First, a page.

Five-Carat Soul

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Editorial Reviews


Praise for Five-Carat Soul:

“These brilliant miniatures display all of the rambunctious fearlessness of [McBride’s] deeply empathetic imagination… Five-Carat Soul [is] a delight.” —The New York Times Book Review

“Brash, daring and defiantly original… [these] stories are bound to stay with readers for a very long time.” —NPR

“A furious joy drives these glimpses of brave lives in perilous places.” —San Francisco Chronicle

“Serious fun.” —Newsday 

“McBride is such an agile writer that each voice feels authentic and somehow familiar. …These are stories of and from the soul.” —Minneapolis Star-Tribune

“Unpredictable, exhilarating, and, often, hilarious. … a wild and utterly delightful ride.” —BuzzFeed

“Poignant, imaginative, and ‘literary’ in the best sense of the word.” —Christian Science Monitor

“Funny, strange and touching. … McBride proves once again that he is a master conjurer of African Americana.” —Seattle Times

“McBride delivers pure gold… Five-Carat Soul shakes with laughter, grips with passion and oozes wisdom.” —Shelf Awareness (starred review)

About the Author

“Humming with invention and energy, the stories collected in McBride’s first fiction book since his National Book Award-winning The Good Lord Bird again affirm his storytelling gifts… McBride adopts a variety of dictions without losing his own distinctly supple, musical voice; as identities shift, ‘truths’ are challenged, and justice is done or, more often, subverted.” —Publishers Weekly (starred review)

“Stellar… McBride’s short stories joyfully abound with indelible characters whose personal philosophies are far wiser than their circumstances allow… [He] brings the snappy satire that endeared him to fans of the National Book Award-winning The Good Lord Bird and the courage and pathos that shone in The Miracle at St. Anna.” —Booklist (starred review)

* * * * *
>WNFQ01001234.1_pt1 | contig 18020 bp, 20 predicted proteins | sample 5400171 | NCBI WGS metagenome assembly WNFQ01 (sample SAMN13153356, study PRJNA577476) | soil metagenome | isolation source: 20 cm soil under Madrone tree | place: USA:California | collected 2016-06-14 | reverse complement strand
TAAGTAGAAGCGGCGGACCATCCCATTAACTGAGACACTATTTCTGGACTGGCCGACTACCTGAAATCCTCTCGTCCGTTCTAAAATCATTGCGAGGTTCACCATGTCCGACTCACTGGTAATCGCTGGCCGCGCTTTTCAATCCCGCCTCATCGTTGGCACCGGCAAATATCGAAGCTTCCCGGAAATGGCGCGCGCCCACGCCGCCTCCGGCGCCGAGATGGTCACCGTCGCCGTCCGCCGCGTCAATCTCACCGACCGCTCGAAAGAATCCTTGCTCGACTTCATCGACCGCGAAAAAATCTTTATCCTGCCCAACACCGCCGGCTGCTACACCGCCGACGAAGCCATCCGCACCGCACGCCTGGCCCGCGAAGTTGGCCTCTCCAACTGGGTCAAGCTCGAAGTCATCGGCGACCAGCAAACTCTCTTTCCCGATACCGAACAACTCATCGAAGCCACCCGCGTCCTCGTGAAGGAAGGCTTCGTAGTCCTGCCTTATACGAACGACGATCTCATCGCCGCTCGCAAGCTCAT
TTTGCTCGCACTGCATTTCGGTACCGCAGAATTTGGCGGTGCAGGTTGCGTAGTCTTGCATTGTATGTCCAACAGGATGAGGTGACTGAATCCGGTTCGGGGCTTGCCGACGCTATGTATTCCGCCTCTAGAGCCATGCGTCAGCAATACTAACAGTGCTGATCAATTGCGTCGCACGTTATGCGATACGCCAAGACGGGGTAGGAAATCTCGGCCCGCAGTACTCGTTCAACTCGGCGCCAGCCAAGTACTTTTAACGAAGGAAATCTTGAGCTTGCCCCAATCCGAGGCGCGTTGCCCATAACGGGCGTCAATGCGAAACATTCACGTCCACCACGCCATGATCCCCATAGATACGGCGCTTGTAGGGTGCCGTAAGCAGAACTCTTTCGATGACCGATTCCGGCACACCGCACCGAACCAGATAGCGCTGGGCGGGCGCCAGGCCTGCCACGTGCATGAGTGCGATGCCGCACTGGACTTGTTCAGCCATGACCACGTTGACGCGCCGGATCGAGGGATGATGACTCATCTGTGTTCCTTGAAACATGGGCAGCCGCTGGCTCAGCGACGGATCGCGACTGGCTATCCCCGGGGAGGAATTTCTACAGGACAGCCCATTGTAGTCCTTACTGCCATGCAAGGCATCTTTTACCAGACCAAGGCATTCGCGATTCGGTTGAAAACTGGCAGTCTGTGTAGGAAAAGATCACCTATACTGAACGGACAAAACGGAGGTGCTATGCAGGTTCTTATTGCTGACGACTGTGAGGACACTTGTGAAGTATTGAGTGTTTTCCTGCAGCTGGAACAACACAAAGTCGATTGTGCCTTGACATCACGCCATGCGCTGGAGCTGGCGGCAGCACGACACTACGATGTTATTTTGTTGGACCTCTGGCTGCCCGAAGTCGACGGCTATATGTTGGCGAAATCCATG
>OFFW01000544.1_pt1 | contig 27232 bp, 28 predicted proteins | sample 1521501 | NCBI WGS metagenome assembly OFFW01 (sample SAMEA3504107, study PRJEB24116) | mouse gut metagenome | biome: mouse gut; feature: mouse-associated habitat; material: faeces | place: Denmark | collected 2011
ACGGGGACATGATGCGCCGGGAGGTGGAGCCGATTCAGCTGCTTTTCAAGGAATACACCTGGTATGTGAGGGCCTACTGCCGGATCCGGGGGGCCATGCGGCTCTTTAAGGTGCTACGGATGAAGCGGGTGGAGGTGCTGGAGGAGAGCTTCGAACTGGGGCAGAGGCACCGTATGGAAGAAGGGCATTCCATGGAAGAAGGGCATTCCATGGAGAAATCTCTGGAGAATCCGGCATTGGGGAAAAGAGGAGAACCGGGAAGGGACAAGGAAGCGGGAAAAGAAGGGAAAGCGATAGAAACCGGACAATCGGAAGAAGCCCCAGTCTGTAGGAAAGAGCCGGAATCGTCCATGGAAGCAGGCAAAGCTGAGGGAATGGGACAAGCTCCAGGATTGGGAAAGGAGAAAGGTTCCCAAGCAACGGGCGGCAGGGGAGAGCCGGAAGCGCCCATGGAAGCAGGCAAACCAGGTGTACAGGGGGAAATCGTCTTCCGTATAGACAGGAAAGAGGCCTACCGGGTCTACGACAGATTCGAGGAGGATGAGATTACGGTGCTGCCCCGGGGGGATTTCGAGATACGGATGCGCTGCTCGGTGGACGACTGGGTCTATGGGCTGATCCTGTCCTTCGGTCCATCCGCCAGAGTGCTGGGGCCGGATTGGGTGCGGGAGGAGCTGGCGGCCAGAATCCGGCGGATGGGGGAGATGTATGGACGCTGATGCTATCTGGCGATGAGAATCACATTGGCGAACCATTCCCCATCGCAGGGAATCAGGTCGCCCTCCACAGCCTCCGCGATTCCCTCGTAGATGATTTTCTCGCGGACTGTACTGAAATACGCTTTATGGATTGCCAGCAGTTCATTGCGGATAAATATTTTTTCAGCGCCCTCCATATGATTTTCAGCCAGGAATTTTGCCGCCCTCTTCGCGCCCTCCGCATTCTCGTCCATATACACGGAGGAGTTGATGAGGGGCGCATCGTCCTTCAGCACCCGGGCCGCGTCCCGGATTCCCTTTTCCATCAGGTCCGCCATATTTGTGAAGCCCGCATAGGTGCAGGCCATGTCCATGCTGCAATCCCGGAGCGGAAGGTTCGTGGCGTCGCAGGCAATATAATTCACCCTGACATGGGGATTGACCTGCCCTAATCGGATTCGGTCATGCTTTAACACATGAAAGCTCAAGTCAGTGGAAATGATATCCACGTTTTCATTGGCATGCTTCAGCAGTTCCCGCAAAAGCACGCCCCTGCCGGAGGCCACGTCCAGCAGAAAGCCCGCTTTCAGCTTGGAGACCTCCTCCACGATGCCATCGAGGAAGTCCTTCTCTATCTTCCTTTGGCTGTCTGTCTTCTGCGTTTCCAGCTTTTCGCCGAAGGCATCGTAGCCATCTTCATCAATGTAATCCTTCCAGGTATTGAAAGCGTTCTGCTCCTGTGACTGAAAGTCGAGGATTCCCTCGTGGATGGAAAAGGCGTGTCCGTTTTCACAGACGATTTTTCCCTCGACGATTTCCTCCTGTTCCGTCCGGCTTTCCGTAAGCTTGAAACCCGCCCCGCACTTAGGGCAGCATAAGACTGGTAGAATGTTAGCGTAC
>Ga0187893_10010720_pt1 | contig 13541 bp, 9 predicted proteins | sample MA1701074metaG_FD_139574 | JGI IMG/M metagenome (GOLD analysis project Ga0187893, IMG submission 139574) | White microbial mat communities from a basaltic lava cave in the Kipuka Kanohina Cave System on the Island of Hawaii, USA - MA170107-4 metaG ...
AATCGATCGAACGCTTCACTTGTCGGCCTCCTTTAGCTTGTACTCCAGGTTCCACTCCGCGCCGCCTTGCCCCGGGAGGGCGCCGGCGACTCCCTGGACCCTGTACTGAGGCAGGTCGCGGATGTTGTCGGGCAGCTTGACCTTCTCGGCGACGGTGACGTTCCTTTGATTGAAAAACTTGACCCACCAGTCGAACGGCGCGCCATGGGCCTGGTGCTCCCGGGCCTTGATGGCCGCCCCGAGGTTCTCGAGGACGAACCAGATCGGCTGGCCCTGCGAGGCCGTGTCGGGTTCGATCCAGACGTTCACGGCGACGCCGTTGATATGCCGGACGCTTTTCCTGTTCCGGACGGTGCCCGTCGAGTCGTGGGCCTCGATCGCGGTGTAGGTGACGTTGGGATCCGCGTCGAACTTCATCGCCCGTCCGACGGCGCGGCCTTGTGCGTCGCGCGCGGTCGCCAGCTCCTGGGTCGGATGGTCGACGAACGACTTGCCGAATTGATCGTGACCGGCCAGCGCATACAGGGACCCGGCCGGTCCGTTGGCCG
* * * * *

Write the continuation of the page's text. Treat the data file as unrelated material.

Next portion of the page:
“McBride exhibits his formidable storytelling chops in an array of voices and settings… The charm emitted by these whimsical-yet-acerbic tales seems to come from a hypothetical late-19th-century collaboration of Mark Twain and Rudyard Kipling. McBride emerges here as a master of what some might call  ‘wisdom fiction,’ common to both The Twilight Zone and Bernard Malamud, offering instruction and moral edification to his readers without providing an Aesop-like moral.” —Kirkus Reviews (starred review)

Praise for James McBride:

“A modern-day Mark Twain.” —The New York Times Book Review

“McBride . . . transcends history and makes it come alive.” —Chicago Tribune

Excerpt. © Reprinted by permission. All rights reserved.


Buck Boy


We was rehearsing over Mr. Woo’s Grocery and Chinese Take-Out one day when the following happened:

We hear gunshots.

First we stop playing and hit the floor because in The Bottom you don’t know who the good guy is. Then we hear Mr. Woo shouting downstairs and we run down and see him standing over Buck Boy Robinson.

Buck Boy be about seventeen years old, I guess. Don’t matter now ’cause he laying on the floor dead as a doornail. Blood is everyplace. Buck Boy, dead as he was, still got a knife in one hand and a fistful of dollar bills in the other. His hand was clutching that money tight, like he never want to let it go.

Mr. Woo is a little old man who wear a yellow straw hat. Whether he’s Chinese or Korean I don’t know, but he let my band rehearse upstairs over his store for free. He holding a gun. He drop it like it’s a firecracker and walk around in a little circle, ringing his hands and talking in Chinese or whatever. I couldn’t understand a word.

Two cops come quick, chase everybody out the store, close it down and take the gun from the floor. They leave us inside because we are witnesses. The cop ask Mr. Woo what happened.

“He try to rob me,” Mr. Woo say. He don’t look too hot. His face is pale and he look like somebody punched him in the stomach. The cops have a heck of a time prying that money out of Buck Boy’s hand. Finally they get it out and hand it to Mr. Woo, but the Chinese shake his head.